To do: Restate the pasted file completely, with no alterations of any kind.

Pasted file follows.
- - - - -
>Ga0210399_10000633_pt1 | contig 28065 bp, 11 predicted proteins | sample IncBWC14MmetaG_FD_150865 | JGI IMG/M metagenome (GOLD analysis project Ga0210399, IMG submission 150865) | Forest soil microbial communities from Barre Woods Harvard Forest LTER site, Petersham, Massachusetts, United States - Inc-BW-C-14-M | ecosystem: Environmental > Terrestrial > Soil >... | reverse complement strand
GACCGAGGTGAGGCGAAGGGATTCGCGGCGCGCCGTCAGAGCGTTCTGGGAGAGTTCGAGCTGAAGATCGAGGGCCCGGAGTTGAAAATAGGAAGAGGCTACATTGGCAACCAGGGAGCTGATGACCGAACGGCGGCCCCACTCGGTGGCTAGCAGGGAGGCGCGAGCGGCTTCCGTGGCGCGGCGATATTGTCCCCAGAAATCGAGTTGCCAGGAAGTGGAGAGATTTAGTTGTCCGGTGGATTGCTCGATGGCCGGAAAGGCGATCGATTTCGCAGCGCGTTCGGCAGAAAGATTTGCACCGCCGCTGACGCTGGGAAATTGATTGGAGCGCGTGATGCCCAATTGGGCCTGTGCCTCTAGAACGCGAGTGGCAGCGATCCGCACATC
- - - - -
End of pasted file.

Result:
>Ga0210399_10000633_pt1 | contig 28065 bp, 11 predicted proteins | sample IncBWC14MmetaG_FD_150865 | JGI IMG/M metagenome (GOLD analysis project Ga0210399, IMG submission 150865) | Forest soil microbial communities from Barre Woods Harvard Forest LTER site, Petersham, Massachusetts, United States - Inc-BW-C-14-M | ecosystem: Environmental > Terrestrial > Soil >... | reverse complement strand
GACCGAGGTGAGGCGAAGGGATTCGCGGCGCGCCGTCAGAGCGTTCTGGGAGAGTTCGAGCTGAAGATCGAGGGCCCGGAGTTGAAAATAGGAAGAGGCTACATTGGCAACCAGGGAGCTGATGACCGAACGGCGGCCCCACTCGGTGGCTAGCAGGGAGGCGCGAGCGGCTTCCGTGGCGCGGCGATATTGTCCCCAGAAATCGAGTTGCCAGGAAGTGGAGAGATTTAGTTGTCCGGTGGATTGCTCGATGGCCGGAAAGGCGATCGATTTCGCAGCGCGTTCGGCAGAAAGATTTGCACCGCCGCTGACGCTGGGAAATTGATTGGAGCGCGTGATGCCCAATTGGGCCTGTGCCTCTAGAACGCGAGTGGCAGCGATCCGCACATC